I got this great question from a student:
I usually use 12 pt. copy in my projects, but my readers often request to have a 15 pt. version of the same material. I’ve been changing the font size chapter by chapter. Is there is a better way to do this? What about changing from LTR size paper into B5 paper?
Level of difficulty: 3 out of 10 (you can do this!)
Level of risk: 7 out of 10 (work with backups of your files!!!)
FrameMaker works most effectively when you define your formatting independently from your content. If you’re not already relying on a template, you’ll want to start by duplicating your “cleanest” document and considering that to be your starting template. Using a name like ChapterTemplate.fm can help avoid confusion. The question above was about maintaining LTR and B5 sizes so a name like ChapterTemplateLTR.fm would be even better.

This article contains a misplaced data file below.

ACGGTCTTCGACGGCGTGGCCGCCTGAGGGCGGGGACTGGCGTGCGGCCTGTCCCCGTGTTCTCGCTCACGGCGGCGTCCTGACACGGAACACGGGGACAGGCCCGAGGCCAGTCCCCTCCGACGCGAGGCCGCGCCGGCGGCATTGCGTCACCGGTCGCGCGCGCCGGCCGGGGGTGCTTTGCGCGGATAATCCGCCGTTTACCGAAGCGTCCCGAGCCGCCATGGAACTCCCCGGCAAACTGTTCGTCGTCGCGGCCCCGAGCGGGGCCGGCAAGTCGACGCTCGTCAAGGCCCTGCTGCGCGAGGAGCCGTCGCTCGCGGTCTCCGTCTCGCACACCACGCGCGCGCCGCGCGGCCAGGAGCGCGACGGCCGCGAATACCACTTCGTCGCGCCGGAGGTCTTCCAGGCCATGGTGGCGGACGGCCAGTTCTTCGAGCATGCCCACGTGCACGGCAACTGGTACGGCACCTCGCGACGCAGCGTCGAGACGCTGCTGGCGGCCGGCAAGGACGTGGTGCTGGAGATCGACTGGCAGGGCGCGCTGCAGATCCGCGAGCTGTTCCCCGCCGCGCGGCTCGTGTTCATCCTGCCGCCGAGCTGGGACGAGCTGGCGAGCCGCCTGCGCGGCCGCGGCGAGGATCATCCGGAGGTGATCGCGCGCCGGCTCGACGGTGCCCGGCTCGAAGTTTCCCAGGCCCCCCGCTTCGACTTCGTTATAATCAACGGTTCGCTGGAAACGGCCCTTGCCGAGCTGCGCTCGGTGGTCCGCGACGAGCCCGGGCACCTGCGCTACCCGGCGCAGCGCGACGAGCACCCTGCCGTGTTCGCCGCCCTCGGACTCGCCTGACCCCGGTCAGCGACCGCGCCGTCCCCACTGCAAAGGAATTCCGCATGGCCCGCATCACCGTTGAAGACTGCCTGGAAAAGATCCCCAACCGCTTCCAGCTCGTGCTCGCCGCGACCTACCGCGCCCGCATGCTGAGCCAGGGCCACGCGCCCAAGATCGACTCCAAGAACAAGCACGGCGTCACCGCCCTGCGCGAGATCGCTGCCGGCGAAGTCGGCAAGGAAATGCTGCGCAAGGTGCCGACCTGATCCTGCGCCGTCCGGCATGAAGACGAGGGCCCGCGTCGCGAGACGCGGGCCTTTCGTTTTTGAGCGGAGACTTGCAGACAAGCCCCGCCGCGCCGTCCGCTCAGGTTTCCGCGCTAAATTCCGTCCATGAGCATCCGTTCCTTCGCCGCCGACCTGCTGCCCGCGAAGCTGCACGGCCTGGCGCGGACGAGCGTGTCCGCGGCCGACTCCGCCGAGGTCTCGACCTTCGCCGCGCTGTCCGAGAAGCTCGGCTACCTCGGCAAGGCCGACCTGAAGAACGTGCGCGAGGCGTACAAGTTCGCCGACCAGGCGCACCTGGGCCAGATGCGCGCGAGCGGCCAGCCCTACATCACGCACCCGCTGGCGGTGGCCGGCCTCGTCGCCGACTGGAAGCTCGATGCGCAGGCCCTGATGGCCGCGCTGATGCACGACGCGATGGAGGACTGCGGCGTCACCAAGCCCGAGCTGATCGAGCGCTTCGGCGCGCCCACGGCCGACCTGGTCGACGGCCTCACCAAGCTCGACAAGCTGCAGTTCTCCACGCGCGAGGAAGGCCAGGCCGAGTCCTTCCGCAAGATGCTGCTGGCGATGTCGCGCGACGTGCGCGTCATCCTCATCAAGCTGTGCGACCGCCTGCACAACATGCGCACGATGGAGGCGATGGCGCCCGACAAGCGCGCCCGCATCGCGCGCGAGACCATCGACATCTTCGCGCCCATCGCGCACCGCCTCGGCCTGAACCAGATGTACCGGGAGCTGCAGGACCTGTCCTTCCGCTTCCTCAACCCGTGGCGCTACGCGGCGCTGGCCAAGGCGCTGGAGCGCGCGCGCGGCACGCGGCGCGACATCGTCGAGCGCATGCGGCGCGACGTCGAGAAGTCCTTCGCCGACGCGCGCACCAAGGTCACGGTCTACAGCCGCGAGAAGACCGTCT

Templates store lots of styles, along with specific formatting options per style. It’s important to maintain those style names so you can swap back and forth between output styles easily.
Once you have your LTR template in fine form, it’s easy to create your second template. Just duplicate your template and rename accordingly. In this case, a name like ChapterTemplateB5.fm is a good choice.
When that’s done, open up your B5 template and modify your styles and pages as needed. If you understand how to define paragraph styles and master pages in FrameMaker, you should be set.
To apply the new template, select one or more files in a book and use the
File > Import > Formats command to apply the appropriate definitions from your template to the selected files.
Want to know more about formatting your FrameMaker documents?
Check out my FrameMaker Template Design Workshop. When I can get four or more students in the course concurrently, I run weekly sessions where we work on your specific template needs to make sure you leave the course with a solid and fully working template.